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Apple for the Professor?
January 19, 2012 - 11:01pm

Apple’s latest foray into the education market caught my eye. It’s promising, but I can’t get past some sticking points.

As I understand it -- and I don’t claim to fully get it -- Apple is making several moves.  It’s releasing a software package for prospective authors, to make it easier to format books to sell on ibooks.  It’s partnering with several of the major textbook publishers to issue ipad-only versions of textbooks in several basic courses, complete with interactive bells and whistles.  And it’s making available about 100 courses from name-brand universities, though it’s not entirely clear just what “making available” means just yet.  It sounds like more than just podcasts of lectures, but how much more isn’t obvious.

First the good stuff.  Textbooks age fairly rapidly, depending on the field.  Scientific ones need to be up to speed with the latest discoveries, technical ones need to be conversant with the latest iterations, and political ones need to keep pace with changes in governments.  (At my last college, well into the 2000’s, the pull-down maps in several classrooms still featured the USSR.)  That’s hard to do with “dead tree” books; once they’re published, they’re published.  But e-books should, in principle, be easy to update.  They could easily contain “quiz yourself” widgets, touch-activated glossaries, active links to relevant sources, and the like.  

That’s in addition to some of the cool and useful things that ipads can already do.  They’re great for journalism classes, since they can record interviews, hold notes, and even scan police radios.  The allied health folk are tripping over themselves to get ipads for students in clinicals, since that’s the route hospitals have already gone.  And they’re kinda fun.

But I’m not there yet.  Before supporting widespread adoption across the college, there’s a host of issues to address.

The most obvious is cost, which I suspect is a dealbreaker for k-12.  The cheapest ipads start at about five hundred dollars, and they go up quickly from there.  Apple touted the low price of e-textbooks, but if you need to first spend five hundred bucks before getting any savings, I don’t see that happening.  Then you have to assume some level of loss, breakage, water damage, and the like.  Unlike glass screens, textbooks don’t shatter when you drop them.  And any parent of young children can tell you they’d get dropped.

At the college level, the argument might be a bit more convincing, if the cost of the ipad would be covered by financial aid.  Even here, though, the savings only happen if the student is saving money on a whole bunch of courses.  (The current offerings are few and far between, though I expect they’ll grow.)  If you use the e-text for, say, Intro to Biology, but then switch to dead-tree versions after that, you come out behind.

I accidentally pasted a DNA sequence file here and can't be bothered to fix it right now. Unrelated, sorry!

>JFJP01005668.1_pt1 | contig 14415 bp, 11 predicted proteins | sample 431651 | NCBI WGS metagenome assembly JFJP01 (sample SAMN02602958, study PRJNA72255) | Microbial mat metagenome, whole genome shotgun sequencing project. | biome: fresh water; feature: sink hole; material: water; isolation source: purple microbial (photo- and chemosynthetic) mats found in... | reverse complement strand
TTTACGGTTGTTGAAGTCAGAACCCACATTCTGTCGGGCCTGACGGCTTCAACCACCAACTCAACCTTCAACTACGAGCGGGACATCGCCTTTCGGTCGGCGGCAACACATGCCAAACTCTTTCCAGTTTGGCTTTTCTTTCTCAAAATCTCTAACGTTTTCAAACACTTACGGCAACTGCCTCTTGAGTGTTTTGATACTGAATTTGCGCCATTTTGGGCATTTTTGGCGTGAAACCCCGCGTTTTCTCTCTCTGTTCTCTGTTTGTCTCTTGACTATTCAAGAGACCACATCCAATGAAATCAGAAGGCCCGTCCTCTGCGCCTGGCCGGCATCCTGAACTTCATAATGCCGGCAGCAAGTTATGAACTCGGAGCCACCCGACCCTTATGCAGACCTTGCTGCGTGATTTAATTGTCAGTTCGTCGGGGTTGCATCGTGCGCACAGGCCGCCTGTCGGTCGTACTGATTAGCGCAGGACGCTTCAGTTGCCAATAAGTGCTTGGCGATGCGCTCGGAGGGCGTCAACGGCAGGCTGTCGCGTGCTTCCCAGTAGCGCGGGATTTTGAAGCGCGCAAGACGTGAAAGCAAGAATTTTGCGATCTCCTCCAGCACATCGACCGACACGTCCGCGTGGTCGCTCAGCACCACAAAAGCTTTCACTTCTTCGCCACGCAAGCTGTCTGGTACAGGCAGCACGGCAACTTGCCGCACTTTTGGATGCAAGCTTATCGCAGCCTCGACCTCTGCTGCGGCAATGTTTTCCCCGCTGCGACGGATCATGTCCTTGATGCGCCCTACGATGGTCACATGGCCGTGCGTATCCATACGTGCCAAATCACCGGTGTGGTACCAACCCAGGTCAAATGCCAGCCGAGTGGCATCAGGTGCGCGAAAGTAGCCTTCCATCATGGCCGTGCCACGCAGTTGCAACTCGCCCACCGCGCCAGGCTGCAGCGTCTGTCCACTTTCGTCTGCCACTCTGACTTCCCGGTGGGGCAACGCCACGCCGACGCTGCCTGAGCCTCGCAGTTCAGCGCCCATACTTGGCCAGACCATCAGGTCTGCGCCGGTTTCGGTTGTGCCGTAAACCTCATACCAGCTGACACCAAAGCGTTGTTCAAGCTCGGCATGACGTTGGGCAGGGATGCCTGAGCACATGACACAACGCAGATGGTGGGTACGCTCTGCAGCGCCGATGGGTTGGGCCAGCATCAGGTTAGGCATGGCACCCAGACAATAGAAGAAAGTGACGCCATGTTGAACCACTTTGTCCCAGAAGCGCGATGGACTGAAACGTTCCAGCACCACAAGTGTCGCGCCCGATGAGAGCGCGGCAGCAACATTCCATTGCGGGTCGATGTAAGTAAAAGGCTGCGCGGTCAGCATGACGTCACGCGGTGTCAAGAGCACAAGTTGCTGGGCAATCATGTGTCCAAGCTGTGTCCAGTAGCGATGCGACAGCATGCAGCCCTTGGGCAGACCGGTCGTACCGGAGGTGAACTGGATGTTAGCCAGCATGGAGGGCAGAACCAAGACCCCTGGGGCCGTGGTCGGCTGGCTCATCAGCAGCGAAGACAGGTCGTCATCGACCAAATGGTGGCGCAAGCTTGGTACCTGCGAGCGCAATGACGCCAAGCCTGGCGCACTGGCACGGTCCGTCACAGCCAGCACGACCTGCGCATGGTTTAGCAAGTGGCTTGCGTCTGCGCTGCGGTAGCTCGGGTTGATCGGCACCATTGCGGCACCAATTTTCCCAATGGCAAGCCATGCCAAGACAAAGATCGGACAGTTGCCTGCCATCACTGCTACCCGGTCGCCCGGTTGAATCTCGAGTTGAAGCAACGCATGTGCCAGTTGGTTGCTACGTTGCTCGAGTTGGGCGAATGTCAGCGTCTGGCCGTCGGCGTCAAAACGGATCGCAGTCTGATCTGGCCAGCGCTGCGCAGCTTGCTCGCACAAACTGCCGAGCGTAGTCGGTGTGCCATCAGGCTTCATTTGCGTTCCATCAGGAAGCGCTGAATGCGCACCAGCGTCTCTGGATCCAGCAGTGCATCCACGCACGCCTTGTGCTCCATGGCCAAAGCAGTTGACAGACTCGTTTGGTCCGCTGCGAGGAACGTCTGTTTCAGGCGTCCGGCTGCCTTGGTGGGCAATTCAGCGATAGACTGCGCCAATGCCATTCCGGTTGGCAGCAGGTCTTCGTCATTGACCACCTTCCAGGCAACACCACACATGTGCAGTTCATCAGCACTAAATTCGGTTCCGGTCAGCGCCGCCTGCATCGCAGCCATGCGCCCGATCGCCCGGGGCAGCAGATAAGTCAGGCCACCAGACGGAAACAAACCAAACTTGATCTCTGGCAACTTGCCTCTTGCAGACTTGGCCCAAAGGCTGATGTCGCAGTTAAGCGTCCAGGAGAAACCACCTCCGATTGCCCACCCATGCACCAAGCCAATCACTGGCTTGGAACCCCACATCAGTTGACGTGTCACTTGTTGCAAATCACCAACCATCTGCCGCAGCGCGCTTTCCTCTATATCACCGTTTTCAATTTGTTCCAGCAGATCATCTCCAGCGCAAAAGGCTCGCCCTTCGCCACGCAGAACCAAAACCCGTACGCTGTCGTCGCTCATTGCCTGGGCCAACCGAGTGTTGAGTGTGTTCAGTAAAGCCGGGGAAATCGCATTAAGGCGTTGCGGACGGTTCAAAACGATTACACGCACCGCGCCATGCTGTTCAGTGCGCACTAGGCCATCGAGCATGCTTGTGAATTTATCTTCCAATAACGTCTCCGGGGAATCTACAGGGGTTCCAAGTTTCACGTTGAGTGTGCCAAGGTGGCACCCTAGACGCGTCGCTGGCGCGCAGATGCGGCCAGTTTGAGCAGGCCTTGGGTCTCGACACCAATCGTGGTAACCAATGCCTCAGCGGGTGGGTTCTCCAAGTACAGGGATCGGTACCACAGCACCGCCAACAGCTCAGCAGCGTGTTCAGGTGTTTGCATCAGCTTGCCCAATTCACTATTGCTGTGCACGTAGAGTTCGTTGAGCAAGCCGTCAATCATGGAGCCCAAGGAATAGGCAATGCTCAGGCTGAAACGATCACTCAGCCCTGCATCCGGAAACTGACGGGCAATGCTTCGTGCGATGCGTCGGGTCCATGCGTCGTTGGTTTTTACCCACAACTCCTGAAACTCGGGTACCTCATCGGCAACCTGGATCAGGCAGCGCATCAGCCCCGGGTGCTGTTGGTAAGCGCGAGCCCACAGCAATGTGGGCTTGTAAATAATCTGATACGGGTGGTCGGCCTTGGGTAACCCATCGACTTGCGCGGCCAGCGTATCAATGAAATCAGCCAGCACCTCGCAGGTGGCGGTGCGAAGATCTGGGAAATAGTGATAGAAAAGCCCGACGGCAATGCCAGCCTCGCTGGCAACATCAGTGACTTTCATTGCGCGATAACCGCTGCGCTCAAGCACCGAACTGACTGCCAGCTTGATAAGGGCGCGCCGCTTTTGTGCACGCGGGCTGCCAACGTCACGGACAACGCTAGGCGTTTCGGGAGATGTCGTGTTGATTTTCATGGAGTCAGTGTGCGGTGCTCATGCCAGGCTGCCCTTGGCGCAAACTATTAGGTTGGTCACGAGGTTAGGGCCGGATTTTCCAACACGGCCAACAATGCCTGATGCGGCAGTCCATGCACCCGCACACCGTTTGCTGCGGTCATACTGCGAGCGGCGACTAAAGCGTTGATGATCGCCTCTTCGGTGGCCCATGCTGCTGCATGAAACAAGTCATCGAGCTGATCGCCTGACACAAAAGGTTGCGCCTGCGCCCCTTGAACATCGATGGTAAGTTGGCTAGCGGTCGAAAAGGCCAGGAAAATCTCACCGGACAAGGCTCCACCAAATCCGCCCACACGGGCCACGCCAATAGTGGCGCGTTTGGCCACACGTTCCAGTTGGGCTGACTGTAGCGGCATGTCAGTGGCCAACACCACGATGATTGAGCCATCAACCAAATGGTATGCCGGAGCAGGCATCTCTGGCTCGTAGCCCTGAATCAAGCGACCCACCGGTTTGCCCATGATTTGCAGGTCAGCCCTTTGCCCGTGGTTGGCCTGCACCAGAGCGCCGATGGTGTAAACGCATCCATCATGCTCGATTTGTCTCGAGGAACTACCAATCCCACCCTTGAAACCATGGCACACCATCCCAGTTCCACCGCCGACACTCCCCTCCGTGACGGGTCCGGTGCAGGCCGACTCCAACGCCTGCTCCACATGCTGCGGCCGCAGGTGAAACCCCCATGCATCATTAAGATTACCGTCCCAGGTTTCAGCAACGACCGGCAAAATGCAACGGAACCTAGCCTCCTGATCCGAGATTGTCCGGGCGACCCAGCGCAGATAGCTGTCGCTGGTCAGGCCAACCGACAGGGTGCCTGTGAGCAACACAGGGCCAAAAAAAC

E-texts also defeat the used book market, which has historically been the way for savvy students to take the edge off textbook costs.  If you have to buy ‘new’ every time, then I understand why publishers are on board, but the advantage for the student diminishes further.

I have to admit being really bothered by the platform exclusivity.  If e-books were available as websites with logins, then it wouldn’t matter (much) how you got to the website; ipads would be great, but laptops or android tablets or even desktops would get the job done in a pinch.  But for a college to force all of its students and faculty to work with a single vendor puts a hell of a lot of trust in one vendor.  Some of us have moved away from Blackboard and towards open-source solutions for the LMS precisely to get away from the single-vendor problem.  I’d hate to fall back into it on an even larger scale.

And on a really basic level, ipads lack keyboards.  Students who’ve gotten around that by buying macbook airs or netbooks or low-end laptops would suddenly be on the hook for yet another expensive device, and would have to have both of them at the ready for various tasks.  (I’d hate to write a five-page paper on the onscreen keyboard.)  Even within the single vendor, I’d expect Apple to at least make versions of the texts available on macs.  If I had just bought a macbook air for school, I would be pissed.

The “courses” raise a host of other issues, but I don’t understand them well enough yet to comment.  As they take shape, I’ll certainly be curious to see what they include.  As potential study aids, they might provide helpful alternatives to the Gates Foundation/Kahn Academy model.  (Even now, it comes down to Gates vs. Jobs...)  But it sounds like they’re aiming higher than that.  We shall see.

Wise and worldly readers, what do you think?  Do you foresee assigning ipad textbooks next year?

 

 

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